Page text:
The rise of the Internet police
by Ian Sherr (@iansherr)
Anisha Vora remembers when she first realized something was wrong.
It was February 2012, and the then-22-year-old student learned that photos showing her naked or partially clothed were circulating on the Internet. The culprit was an ex-boyfriend she’d dated on and off for four years and had known since childhood.
Photos she’d sent him during their long-distance relationship were soon posted on more than 300 websites, including Tumblr, Flickr and Facebook, and her friends, family and neighbors were invited to view them. Some of the posts gave her name, address and phone number. Strangers were coming by her house.
Online harassment isn’t new. From the earliest message boards to the newest social apps, if there’s a way for people to say something, you can bet someone will say something awful. But it’s gotten even worse. Those operating in the shadows can now connect to billions of users through Facebook, Twitter and Reddit, and disseminate racist and hate-filled messages. Some publish disturbing images of murder, child exploitation and sexual abuse while others resort to so-called revenge porn to humiliate former lovers. Perhaps most distressing: A few threaten rape and other forms of violence, then release their victims’ addresses and phone numbers so strangers can terrorize their targets even further.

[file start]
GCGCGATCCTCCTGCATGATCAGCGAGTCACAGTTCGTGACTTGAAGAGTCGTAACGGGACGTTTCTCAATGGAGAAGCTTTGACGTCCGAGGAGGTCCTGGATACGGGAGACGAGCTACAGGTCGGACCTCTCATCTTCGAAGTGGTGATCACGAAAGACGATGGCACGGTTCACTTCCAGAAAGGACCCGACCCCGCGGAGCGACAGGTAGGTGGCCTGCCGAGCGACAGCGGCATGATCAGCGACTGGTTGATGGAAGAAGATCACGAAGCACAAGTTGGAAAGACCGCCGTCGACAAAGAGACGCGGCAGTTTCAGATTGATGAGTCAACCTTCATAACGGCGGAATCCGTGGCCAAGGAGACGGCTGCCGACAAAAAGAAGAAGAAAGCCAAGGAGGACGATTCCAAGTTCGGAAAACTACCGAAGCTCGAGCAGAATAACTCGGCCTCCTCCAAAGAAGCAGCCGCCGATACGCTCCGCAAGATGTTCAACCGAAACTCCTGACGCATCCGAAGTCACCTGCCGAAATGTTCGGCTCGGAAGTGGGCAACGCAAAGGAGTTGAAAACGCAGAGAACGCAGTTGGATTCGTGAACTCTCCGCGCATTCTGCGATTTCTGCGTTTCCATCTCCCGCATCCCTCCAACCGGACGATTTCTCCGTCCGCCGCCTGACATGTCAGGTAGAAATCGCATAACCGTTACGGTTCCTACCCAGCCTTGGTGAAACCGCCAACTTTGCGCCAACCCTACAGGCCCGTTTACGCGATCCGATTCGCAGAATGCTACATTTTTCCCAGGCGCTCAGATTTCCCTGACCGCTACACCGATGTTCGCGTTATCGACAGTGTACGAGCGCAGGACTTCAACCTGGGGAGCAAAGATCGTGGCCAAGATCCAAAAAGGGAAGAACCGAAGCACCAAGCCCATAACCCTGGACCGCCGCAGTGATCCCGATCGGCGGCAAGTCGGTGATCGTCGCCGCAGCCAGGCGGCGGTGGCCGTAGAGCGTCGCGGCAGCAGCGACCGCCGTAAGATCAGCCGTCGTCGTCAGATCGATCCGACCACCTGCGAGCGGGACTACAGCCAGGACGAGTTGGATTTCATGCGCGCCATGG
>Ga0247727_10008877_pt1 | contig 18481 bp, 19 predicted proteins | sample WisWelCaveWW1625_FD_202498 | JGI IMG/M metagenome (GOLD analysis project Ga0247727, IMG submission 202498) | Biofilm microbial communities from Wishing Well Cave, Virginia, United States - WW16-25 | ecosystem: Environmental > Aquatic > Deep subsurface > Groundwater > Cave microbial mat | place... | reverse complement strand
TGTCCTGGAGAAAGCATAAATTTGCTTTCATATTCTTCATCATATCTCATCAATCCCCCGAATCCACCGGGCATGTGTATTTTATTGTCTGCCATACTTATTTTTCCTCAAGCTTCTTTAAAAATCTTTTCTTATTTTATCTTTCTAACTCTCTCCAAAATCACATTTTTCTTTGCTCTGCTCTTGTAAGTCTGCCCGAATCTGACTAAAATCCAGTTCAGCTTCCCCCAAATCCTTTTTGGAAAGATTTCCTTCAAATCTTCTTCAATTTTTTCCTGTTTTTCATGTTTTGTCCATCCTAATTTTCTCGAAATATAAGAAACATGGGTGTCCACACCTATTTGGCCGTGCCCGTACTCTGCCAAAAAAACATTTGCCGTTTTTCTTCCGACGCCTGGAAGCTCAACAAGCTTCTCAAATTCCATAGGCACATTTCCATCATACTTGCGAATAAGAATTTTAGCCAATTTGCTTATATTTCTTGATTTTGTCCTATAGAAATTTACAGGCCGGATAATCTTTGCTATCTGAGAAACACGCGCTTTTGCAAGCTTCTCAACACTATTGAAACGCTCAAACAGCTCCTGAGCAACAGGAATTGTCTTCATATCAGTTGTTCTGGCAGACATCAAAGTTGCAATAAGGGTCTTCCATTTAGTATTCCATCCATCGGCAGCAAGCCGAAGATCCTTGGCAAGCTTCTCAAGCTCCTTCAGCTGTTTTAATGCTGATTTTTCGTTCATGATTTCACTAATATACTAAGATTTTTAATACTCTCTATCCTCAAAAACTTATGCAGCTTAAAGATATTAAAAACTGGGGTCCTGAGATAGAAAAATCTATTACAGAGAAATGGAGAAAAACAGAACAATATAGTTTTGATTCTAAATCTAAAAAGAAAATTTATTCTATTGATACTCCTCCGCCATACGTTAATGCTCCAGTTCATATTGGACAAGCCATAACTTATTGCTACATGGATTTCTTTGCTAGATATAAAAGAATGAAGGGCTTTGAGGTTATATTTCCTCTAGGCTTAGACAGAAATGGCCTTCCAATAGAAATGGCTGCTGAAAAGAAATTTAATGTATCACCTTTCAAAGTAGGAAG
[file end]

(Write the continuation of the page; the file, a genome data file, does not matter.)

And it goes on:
“Dangerous people are everywhere, but when they have the power of anonymity behind them and the power of distance, they become more dangerous,” says Karen Riggs, a professor of media arts and studies at Ohio University. “It’s part of human nature: We have people who will be abusive and lurid.” The Internet just makes it that much easier.